Our Readers Respond-September 5, 2012

Ryan budget and the poor  
I was surprised to see TLIC featuring Archbishop Samuel Aquila’s defense of Paul Ryan and his budget as the “Guest Column” (August 22), just on the eve of the Republican National Convention. Arguing that “claims that Paul Ryan’s [budget] plans run deeply counter to Catholic social teaching are unfounded and unreasonable,” Bishop Aquila challenges “even … a few American bishops” who criticized Ryan for being “compassionless to the poor” and “somehow anti-Catholic.”  Bishop Aquila’s allegation that some of these criticisms are “insidious” runs smack up against the position taken by the USCCB in four letters written to representative Ryan in April, including Bishop Stephen Blaire, chair of the USCCB’s Committee on Domestic Justice and Human Development and Bishop Howard Hubbard, chair of the Committee on International Justice and Peace, who raised “serious concerns about how (Ryan’s budget) meets the (Catholic) criterion of adequately protecting poor and vulnerable people.”

Addressing the Ryan budget directly, Bishop Blaire wrote on behalf of the USCCB, “a just framework for future budgets cannot rely on disproportionate cuts in essential services to poor persons; it requires shared sacrifice by all, including raising adequate revenues, eliminating unnecessary military and other spending, and addressing the long-term costs of health insurance and retirement programs fairly.” Bishop Blaire also called for repealing “cuts to the Supplemental Nutrition Assistance Program (food stamps)” and other Safety Net programs and asked Congress to consider the “human and moral dimensions” of budget choices.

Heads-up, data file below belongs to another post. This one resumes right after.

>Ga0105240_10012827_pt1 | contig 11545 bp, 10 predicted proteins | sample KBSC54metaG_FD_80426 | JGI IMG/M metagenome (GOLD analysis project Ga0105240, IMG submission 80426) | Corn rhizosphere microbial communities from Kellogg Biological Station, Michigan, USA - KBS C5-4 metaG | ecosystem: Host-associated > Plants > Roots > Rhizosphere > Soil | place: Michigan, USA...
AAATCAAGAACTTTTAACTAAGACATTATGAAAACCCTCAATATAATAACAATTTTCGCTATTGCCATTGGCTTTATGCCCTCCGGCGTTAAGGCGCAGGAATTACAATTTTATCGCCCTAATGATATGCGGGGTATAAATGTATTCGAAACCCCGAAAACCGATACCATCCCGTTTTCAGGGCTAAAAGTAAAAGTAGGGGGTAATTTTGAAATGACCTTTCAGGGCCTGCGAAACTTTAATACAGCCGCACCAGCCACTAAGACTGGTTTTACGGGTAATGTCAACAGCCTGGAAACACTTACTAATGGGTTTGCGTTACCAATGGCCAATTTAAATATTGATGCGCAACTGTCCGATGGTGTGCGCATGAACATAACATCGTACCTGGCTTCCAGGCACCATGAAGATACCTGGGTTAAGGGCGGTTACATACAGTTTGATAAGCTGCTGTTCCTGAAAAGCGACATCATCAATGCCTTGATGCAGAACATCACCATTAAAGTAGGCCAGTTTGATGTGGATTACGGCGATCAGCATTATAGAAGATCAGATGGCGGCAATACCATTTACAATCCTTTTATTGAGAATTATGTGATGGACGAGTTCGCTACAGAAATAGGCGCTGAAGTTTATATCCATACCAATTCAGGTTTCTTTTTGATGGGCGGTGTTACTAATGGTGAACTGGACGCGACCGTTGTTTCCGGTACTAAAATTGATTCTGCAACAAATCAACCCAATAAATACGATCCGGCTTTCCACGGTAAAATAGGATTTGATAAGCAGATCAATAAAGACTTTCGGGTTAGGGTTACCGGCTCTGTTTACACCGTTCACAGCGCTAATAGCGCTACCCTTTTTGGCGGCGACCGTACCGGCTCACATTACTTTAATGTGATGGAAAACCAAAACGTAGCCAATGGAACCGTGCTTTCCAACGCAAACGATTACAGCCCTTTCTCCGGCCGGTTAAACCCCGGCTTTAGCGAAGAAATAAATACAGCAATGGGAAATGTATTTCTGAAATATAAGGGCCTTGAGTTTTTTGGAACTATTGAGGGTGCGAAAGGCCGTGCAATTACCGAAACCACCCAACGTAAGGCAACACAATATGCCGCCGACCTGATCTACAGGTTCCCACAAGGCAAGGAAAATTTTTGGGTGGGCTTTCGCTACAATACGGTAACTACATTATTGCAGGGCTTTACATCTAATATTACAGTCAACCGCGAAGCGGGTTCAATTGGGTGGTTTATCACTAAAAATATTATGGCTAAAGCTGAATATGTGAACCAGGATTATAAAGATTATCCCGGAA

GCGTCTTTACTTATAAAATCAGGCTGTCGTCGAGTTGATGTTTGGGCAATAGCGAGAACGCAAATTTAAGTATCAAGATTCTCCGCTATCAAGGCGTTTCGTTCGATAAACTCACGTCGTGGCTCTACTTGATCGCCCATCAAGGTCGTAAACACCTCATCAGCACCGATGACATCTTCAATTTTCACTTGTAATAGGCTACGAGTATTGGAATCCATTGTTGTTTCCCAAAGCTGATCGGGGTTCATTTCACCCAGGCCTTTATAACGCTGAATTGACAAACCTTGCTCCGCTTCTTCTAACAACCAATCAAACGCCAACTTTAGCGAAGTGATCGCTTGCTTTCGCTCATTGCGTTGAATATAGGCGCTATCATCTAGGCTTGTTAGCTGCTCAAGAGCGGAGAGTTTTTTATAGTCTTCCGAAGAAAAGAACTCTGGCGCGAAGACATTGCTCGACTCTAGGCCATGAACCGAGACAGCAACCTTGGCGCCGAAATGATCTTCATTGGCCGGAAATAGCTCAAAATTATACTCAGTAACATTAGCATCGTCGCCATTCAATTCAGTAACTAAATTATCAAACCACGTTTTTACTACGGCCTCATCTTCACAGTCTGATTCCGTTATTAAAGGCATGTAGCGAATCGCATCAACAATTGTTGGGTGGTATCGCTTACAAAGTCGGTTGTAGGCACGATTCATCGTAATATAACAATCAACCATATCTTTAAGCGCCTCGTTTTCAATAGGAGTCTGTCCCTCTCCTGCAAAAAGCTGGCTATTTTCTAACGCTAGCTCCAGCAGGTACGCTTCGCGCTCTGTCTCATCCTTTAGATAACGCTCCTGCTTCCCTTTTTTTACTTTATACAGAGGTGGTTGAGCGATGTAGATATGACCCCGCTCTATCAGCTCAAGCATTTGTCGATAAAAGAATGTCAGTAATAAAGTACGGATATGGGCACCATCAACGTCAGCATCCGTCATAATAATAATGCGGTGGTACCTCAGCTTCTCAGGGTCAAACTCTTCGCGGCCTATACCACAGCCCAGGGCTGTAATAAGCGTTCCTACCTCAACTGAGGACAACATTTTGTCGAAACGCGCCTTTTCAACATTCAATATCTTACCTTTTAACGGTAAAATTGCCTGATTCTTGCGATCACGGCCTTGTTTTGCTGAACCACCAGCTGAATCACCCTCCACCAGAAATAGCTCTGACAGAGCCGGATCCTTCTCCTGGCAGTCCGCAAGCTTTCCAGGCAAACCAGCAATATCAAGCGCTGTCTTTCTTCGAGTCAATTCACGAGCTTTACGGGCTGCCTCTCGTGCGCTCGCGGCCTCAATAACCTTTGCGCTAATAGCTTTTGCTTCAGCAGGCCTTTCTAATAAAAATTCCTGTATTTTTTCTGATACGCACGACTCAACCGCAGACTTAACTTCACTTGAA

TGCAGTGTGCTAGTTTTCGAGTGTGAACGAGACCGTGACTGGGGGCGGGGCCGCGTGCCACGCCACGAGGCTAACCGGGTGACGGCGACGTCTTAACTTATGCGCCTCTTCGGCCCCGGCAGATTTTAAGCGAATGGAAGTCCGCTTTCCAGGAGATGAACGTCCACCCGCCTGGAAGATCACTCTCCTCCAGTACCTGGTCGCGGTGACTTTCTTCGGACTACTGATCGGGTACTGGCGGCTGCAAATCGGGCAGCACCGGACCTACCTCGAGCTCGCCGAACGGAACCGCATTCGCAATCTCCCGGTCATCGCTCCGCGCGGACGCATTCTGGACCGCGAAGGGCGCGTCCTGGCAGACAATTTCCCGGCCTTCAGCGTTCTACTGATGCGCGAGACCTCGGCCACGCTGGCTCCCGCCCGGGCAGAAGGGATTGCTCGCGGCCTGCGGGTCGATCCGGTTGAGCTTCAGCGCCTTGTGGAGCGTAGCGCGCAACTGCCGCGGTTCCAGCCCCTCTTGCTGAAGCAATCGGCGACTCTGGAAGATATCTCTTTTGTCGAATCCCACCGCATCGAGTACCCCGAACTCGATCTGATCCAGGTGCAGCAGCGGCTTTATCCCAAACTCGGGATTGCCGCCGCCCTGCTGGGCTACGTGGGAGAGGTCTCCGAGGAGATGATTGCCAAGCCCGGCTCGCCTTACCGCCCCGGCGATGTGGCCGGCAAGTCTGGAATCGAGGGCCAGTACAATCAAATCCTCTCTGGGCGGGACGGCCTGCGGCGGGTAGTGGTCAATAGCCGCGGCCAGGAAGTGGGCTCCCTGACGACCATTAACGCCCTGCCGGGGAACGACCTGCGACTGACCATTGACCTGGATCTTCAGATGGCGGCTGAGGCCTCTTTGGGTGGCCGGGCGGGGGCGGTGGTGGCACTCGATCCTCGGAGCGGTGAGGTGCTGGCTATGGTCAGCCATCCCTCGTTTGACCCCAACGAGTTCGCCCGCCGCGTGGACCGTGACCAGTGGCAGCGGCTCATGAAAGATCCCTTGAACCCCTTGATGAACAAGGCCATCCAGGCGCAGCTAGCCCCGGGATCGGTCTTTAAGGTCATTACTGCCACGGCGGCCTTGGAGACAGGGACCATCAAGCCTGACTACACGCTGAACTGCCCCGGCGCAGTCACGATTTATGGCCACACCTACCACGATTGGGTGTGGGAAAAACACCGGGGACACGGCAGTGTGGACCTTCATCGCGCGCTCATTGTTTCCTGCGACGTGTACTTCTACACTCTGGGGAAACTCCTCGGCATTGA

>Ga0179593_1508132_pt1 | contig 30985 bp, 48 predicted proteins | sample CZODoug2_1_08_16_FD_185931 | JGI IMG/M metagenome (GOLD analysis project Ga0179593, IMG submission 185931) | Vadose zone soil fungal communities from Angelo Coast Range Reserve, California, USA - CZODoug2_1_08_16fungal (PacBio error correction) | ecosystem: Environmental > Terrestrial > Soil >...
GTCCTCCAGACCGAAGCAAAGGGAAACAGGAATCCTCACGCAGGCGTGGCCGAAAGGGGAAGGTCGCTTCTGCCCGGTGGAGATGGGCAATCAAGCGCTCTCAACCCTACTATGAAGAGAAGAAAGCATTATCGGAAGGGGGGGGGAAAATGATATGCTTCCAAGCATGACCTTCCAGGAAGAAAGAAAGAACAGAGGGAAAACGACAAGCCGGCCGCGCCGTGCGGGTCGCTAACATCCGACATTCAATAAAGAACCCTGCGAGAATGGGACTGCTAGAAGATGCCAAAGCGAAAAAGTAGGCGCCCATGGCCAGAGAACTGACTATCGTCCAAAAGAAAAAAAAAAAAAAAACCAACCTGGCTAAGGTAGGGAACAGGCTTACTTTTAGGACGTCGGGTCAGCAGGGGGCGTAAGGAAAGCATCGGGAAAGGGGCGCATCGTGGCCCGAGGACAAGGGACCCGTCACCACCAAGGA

Bishop Aquila urges us to balance fiscal responsibility and stewardship against “immediate sentimental inclinations.”  While unclear as to what these sentimentalities are, Bishop Aqiula’s moral guidance avoids the clarity of Bishop Blaire whose letter to Representative Ryan explicitly points out that “the Catholic bishops of the United States recognize the serious deficits our country faces, and we acknowledge that Congress must make difficult decisions about how to allocate burdens and sacrifices and balance resources and needs … However, deficit reduction and fiscal responsibility efforts must protect and not undermine the needs of poor and vulnerable people. The proposed cuts to programs in the (Ryan) budget … fail this basic moral test.”
Richard Koubek
Dix Hills

“Give me your tired …”
I thank God that President Obama is allowing undocumented immigrants work permits over the next two years. Last year Bishop Robert Baker of Birmingham, Episcopal Bishop Henry Parsley, Jr., Methodist Bishop William Willimon and Mobile Archbishop Thomas John Rodi filed suit to stop merciless anti-immigrant legislation. They won. Archbishop Rodi said that “the love of Christ impels us” (2 Cor. 5) to live our Christian faith. No law is just which prevents the  proclamation of the Gospel message, the baptizing of believers, or love shown to a neighbor in need. I do not wish to stand before God and, when God asks me if I fed Him when He was  hungry or gave Him to drink when He was thirsty, to reply: yes, Lord, as long as You had proper documents.”